Ronald Reagan only played the game about a dozen times while in office, but he loved putting around the Oval Office and aboard Air Force One.
But nowhere does golf run deeper than in the Bush family bloodline.
George H.W. Bush's maternal grandfather, George Herbert Walker, served as president of the United States Golf Association in 1920. A single-digit handicapper, he donated the Walker Cup, the trophy awarded to the winning team in the biennial matches between leading amateur golfers from the U.S. and Great Britain/Ireland. And 41’s father, Senator Prescott S. Bush, was a scratch golfer who served as president of the USGA in 1935.
As for Clinton, Van Natta says he "followed the rules for about a hole and a half. Then...started taking these do-over shots, gimme putts and, at the end of the 18 holes, it took him about 200 swings to score an 82."
And as for Barack Obama, an article in Time magazine notes that he took up golf “as a relaxing alternative to basketball...but now that his game is out of the closet, it is clear that he duffs in much the same way that he tries to govern.” Wellington Wilson, Obama’s longtime golf buddy, was quoted as saying, “You can really tell a person's personality by the way he plays golf. He just goes with the flow. Not too high. Not too low."
And while it's hard to know if Donald Trump chose to just "go with the flow" with Tiger Woods last year, we do know that Obama attended a Black Caucus Dinner in Washington D.C. after his match with #MacDaddySanta, then flew to California for a fundraiser at the ritzy Fig and Olive restaurant in West Hollywood.
According to obamafoodroma.com, celebrity guests included Jack Black, Jamie Foxx, Danny DeVito, and Quincy Jones. Judd Apatow and Aaron Sorkin were also on hand for the festivities, where guests reportedly shelled out a whopping $17,900 each for dinner.
So what kind of meal comes with such a price tag? Well, one guest revealed that appetizer options included:
jamón ibérico and a fig Gorgonzola tartlet, while entree options included striped bass filet en papillote with zucchini, eggplant, fennel, tomato, thyme, scallion, and saffron served with Arbequina olive oil mashed potato & chives; free range organic chicken breast with grilled zucchini, eggplant, heirloom tomato, cipollini onion, roasted fig, Parmesan polenta, and marinated red bell pepper; and rosemary lamb chops, grilled then smoked a la minute with Herbs de Provence, goat cheese, and chive gnocchi.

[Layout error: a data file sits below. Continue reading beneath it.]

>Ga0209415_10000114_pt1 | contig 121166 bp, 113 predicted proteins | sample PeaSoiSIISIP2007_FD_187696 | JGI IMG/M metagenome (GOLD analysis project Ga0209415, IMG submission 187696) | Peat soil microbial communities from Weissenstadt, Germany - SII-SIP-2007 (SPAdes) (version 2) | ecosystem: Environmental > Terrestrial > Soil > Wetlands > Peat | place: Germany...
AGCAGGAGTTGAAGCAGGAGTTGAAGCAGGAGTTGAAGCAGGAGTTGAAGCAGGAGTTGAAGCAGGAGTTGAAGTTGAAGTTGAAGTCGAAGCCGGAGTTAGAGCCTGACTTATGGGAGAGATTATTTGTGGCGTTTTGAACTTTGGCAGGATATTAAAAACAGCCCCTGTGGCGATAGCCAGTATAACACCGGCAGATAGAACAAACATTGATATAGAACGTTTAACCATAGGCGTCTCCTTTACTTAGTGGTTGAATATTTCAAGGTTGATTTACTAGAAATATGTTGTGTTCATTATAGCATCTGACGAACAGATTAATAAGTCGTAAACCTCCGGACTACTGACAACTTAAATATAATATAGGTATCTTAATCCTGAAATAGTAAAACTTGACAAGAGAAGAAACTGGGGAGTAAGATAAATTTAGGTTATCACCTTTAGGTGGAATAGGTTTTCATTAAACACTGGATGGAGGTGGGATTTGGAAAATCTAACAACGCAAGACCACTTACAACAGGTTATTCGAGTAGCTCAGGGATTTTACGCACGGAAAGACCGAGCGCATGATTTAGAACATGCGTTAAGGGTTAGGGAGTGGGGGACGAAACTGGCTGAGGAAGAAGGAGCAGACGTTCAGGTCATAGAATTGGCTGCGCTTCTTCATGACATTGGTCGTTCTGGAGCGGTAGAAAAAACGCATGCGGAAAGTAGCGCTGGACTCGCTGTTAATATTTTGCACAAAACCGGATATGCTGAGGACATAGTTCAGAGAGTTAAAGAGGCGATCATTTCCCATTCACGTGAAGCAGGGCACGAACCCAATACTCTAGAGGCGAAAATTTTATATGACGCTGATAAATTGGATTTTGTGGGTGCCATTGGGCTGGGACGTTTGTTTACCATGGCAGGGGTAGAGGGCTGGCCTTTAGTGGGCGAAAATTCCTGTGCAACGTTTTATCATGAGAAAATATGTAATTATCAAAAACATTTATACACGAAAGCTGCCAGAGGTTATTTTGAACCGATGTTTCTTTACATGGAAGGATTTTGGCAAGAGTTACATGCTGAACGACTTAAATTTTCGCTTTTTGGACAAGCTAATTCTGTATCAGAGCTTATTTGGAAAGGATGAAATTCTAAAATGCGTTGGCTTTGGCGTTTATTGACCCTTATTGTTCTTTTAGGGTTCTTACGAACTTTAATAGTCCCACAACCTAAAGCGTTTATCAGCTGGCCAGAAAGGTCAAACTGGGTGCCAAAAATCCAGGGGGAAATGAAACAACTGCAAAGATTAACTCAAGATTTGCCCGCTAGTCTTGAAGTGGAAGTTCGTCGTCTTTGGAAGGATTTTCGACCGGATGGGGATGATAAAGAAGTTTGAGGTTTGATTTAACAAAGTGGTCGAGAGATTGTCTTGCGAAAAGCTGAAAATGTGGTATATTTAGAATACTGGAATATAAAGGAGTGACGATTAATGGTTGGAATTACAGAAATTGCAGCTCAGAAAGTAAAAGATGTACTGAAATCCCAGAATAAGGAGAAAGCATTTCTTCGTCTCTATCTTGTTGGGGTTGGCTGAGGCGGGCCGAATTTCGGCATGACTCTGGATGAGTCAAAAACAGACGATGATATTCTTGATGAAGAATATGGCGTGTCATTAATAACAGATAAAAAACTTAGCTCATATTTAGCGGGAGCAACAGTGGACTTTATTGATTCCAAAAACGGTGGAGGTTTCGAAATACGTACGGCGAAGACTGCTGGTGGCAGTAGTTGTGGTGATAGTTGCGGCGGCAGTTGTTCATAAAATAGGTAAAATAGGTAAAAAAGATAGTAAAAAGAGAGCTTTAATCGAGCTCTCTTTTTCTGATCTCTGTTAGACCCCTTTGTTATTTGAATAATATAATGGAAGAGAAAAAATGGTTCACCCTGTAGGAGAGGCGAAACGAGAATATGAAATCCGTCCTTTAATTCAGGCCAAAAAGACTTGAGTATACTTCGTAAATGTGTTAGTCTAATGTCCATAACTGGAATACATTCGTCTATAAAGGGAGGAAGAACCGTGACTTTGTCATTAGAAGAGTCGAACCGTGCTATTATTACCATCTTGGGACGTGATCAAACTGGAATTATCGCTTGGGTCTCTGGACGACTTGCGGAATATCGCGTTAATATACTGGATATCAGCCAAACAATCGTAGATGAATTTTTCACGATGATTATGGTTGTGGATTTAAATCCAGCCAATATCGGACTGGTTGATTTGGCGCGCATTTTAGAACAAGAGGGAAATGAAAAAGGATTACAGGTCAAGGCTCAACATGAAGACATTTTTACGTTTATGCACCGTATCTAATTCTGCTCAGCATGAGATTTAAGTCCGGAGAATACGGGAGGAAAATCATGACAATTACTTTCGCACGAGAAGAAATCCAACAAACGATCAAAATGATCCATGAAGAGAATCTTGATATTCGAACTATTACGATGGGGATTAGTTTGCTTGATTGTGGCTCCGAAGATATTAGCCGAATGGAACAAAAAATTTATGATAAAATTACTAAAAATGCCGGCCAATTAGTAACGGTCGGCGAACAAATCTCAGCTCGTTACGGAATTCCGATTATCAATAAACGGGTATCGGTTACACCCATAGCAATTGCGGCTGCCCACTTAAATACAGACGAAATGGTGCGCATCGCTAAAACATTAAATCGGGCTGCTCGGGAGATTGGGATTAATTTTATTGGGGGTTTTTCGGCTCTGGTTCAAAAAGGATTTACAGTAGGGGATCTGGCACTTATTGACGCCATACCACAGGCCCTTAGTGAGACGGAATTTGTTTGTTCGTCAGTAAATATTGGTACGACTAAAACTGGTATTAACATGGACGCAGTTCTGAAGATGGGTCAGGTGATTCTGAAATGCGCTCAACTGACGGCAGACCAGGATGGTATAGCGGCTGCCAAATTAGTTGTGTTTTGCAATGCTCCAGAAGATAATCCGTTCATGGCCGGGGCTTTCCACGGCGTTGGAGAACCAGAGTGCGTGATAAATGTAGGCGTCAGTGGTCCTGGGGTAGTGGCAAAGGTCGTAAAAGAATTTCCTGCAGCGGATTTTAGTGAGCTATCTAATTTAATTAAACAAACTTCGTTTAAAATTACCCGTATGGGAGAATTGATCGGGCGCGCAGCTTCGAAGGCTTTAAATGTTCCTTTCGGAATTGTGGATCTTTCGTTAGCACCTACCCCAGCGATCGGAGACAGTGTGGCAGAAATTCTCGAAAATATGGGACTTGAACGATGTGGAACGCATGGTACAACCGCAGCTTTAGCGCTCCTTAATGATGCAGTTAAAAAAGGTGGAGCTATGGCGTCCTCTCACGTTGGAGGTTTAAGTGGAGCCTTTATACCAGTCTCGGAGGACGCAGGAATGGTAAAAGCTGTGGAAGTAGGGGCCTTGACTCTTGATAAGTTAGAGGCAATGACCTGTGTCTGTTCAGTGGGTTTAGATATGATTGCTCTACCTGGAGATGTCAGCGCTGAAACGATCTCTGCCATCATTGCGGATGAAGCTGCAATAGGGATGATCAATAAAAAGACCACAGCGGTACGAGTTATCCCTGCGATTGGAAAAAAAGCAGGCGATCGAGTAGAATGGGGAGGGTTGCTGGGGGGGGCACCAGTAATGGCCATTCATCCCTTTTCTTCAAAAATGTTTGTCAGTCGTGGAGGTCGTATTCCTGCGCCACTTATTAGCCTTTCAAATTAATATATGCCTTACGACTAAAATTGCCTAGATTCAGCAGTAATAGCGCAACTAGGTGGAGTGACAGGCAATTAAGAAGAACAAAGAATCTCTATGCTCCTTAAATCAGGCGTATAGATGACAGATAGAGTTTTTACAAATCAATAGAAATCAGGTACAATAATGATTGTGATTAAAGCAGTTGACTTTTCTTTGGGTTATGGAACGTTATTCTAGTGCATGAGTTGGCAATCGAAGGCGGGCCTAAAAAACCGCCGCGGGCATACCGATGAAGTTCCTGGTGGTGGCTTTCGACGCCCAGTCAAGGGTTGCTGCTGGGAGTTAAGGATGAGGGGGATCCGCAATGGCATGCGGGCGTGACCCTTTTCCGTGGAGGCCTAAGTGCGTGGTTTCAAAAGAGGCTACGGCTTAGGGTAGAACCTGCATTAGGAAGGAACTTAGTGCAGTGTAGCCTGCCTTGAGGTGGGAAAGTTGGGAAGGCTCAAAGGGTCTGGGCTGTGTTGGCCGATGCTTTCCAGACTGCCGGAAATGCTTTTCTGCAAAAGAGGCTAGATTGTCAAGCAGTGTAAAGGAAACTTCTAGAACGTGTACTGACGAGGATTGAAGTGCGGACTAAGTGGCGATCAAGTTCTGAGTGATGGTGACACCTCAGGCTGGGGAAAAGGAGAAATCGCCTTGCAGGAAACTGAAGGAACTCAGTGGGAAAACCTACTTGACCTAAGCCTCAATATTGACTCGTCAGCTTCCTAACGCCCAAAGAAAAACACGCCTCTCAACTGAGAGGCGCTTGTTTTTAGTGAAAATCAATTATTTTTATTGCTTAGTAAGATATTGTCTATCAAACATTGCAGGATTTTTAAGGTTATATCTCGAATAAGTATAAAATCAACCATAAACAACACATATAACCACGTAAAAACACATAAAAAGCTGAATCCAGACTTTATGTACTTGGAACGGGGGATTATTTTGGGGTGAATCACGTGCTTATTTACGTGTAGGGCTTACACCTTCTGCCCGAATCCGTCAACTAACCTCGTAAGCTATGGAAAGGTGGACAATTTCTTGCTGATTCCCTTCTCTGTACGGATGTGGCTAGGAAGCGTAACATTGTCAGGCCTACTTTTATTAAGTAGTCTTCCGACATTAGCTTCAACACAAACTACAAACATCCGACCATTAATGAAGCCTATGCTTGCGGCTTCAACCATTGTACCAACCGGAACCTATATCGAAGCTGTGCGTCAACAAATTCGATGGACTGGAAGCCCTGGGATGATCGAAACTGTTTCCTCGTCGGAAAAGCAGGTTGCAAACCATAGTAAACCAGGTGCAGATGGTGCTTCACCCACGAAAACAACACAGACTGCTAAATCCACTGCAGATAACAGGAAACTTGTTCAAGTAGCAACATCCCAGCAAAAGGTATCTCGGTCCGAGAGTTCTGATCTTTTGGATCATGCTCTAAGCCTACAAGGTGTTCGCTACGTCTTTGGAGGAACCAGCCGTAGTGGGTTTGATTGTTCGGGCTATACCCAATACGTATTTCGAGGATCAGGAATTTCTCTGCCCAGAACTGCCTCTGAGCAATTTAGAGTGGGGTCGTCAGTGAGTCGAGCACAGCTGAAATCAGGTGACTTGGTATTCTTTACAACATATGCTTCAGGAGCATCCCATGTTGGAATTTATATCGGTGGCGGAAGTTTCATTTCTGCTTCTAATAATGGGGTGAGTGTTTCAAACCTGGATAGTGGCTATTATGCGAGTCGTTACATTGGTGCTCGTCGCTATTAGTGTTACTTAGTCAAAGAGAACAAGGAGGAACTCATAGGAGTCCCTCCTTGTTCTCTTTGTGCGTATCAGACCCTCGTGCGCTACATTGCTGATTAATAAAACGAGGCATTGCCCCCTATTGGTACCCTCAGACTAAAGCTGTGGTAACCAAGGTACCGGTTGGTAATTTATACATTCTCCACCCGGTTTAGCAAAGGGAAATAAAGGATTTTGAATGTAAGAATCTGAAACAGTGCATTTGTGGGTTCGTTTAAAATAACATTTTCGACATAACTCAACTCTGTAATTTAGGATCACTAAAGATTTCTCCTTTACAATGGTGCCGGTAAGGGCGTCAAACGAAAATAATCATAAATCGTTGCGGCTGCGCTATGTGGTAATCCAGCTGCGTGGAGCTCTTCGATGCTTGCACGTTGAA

Sounds delish, but since most of us don't have a spare $18k to drop on dinner, here's a fabulous and more affordable recipe for Grilled Rosemary Lamb Chops from epicurious.com:
3/4 cup balsamic vinegar
6 tablespoons olive oil
3 tablespoons fresh lemon juice
3 tablespoons minced fresh rosemary or 3 teaspoons dried
6 garlic cloves, minced
1 teaspoon ground black pepper
12 1-inch-thick loin lamb chops, fat trimmed
Mix first 6 ingredients in small bowl. Place lamb chops in single layer in 13x9x2-inch glass dish. Pour marinade over. cover with foil and refrigerate 4 hours, turning lamb chops occasionally.
Prepare barbecue (medium-high heat). When coals turn white, drain chips, if using, and scatter over coals. When chips begin to smoke, season lamb with salt and pepper and place on grill. Cover; grill shops to desired doneness, basting often with marinade, about 4 minutes per side for medium-rare. Transfer to platter and serve.